In June 2018, the Indian government defined a national policy on Artificial Intelligence (AI) in a working paper titled, National Strategy for Artificial Intelligence #AIforAll.” The NITI Aayog paper identified five focus areas where AI development could enable both growth and greater inclusion: Healthcare, agriculture, education, urban-/smart-city infrastructure, and transportation and mobility. The paper also discussed five barriers to be addressed.
These were lack of research expertise, absence of enabling data ecosystems, high resource cost and low awareness for adoption, lack of regulations around privacy and security, and absence of a collaborative approach to adoption and applications.
In 2017, Canada became the first country to adopt a national AI strategy; since then, at least 60 countries have adopted some form of policy for AI.
The prospect of an estimated boost of 16 per cent, or $13 trillion, to global output by 2030 has led to an unprecedented race to promote AI uptake across industry, consumer markets, and government services. Global corporate investment in AI reportedly reached $60 billion in 2020 and is projected to more than double by 2025.
The work on developing global standards for AI has led to significant developments in various international bodies, a recent Brookings Institute report points out.
These encompass both technical aspects of AI in standards development organisations (SDOs) such as the International Organisation for Standardisation (ISO), the International Electrotechnical Commission (IEC), and the Institute of Electrical and Electronics Engineers (IEEE), among others, and the ethical and policy dimensions of responsible AI.
Countries which aspire to major power status, for example the BRICS nations, will increasingly need to focus their diplomatic efforts to ensure they have heft in these bodies. The Group of Seven (G7) has already agreed to establish the Global Partnership on AI, a multi-stakeholder initiative working on projects to explore regulatory issues and opportunities for AI development.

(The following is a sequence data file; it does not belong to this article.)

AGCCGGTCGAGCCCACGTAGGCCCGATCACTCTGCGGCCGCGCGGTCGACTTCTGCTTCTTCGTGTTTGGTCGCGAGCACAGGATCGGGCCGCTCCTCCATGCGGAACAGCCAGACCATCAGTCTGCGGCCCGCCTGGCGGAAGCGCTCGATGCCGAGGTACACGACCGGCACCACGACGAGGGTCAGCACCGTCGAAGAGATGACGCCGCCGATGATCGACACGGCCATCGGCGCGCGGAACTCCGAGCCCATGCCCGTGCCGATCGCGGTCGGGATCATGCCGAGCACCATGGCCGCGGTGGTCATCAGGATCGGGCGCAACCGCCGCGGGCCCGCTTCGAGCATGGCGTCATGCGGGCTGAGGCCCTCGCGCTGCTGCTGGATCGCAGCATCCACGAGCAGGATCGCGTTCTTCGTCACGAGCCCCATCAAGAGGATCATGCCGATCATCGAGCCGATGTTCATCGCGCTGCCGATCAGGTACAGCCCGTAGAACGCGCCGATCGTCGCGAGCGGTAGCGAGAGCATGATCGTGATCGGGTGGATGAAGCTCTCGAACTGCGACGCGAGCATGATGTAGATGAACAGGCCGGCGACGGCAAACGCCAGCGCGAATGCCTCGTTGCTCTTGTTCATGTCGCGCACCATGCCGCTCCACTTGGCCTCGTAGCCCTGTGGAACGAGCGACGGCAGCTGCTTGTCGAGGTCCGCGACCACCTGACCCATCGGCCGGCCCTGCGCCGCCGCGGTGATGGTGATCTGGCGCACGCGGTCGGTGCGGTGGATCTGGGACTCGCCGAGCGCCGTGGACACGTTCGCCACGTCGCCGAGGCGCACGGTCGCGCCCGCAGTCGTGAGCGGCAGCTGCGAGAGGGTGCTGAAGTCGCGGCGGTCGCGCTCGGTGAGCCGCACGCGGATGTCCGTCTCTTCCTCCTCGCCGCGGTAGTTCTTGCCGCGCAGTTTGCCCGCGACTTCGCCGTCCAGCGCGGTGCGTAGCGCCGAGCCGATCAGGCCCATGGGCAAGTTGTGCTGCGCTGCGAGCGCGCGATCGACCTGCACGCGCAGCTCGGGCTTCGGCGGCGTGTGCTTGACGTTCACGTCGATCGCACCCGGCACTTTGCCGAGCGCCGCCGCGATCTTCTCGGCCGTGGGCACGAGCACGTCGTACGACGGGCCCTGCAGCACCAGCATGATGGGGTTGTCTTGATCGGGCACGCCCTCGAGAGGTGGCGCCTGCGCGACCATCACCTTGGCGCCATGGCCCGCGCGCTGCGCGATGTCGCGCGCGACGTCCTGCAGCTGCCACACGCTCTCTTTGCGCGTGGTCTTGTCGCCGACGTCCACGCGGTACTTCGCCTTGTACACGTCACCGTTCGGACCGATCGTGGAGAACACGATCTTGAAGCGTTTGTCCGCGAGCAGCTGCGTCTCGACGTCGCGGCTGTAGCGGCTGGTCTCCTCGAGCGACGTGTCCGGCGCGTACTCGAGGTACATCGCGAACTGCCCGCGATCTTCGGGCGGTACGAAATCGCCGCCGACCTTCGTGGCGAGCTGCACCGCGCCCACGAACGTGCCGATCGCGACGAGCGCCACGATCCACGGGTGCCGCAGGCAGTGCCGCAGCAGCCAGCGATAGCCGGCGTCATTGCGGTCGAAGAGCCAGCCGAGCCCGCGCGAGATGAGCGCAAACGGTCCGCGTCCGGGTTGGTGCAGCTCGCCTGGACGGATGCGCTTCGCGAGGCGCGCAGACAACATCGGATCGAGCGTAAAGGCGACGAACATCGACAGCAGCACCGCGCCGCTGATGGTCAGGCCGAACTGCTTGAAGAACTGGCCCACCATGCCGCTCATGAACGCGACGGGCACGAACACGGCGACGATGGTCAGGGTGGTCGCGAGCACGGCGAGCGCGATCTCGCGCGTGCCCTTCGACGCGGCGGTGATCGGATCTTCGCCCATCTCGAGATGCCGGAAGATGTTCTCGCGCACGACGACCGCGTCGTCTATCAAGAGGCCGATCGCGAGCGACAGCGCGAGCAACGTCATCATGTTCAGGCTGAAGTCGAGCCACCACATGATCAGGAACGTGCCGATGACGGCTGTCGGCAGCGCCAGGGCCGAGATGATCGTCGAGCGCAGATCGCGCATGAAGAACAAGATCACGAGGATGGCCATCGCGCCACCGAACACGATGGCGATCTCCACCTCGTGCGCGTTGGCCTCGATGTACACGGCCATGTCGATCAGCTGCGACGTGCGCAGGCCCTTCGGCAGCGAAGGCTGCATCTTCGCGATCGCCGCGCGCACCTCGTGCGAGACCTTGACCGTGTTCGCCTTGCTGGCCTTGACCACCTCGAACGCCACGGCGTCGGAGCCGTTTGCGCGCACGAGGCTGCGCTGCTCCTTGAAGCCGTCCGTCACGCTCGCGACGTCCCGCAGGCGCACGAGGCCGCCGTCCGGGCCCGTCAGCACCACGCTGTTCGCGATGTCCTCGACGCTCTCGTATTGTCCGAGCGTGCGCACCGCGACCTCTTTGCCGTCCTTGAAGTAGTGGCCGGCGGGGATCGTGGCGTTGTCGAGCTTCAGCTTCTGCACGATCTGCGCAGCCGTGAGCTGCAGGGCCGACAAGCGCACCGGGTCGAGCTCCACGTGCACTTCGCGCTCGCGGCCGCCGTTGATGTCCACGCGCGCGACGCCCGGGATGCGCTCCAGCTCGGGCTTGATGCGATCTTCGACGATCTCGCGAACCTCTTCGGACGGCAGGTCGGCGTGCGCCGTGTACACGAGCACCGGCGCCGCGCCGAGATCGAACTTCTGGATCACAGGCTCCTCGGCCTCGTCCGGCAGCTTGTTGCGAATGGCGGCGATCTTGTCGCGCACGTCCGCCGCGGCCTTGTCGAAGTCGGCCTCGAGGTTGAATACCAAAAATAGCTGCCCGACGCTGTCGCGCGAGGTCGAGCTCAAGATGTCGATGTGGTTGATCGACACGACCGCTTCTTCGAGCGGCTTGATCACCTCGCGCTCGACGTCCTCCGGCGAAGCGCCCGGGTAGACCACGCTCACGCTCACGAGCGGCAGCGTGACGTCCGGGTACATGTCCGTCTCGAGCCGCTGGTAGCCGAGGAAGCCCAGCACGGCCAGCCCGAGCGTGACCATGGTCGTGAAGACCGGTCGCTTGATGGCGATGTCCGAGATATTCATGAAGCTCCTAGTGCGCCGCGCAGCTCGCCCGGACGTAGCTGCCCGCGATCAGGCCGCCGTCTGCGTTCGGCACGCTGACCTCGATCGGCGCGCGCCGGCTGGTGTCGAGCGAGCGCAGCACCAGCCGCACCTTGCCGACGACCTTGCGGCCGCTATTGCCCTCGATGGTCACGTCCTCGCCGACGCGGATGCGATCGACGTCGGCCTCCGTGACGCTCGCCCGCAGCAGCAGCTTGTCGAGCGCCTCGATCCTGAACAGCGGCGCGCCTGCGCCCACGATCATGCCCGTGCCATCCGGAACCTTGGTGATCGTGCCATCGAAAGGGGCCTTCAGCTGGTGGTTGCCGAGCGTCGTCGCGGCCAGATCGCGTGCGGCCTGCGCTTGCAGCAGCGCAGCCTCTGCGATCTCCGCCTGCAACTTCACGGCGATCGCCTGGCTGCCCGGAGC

The Organisation for Economic Cooperation and Development (OECD), meanwhile, has launched the AI Policy Observatory to support and inform AI policy development. Several other international organisations have become active in developing proposed frameworks for AI development.
The declarations by various public and private organisations aimed at guiding the development of responsible AI, however, have till now mainly focused on general principles. But now the business end is here – efforts to put these principles into operation through a full-fledged policy framework have begun.
Canada’s directive on the use of AI in government, Singapore’s Model AI Governance Framework, Japan’s Social Principles of Human-Centric AI, and the UK guidance on understanding AI ethics and safety are considered frontrunners in this regard.
Most recently, the EU proposal for adoption of regulation on AI marked the first attempt to introduce a comprehensive legislative scheme governing AI. To align policy making efforts, the world needs to focus on the most compelling reason for stepping up international cooperation – AI research and development is an increasingly complex and resource-intensive endeavour in which scale is an important advantage and the first step.
THE STATESMAN (INDIA)/ASIA NEWS NETWORK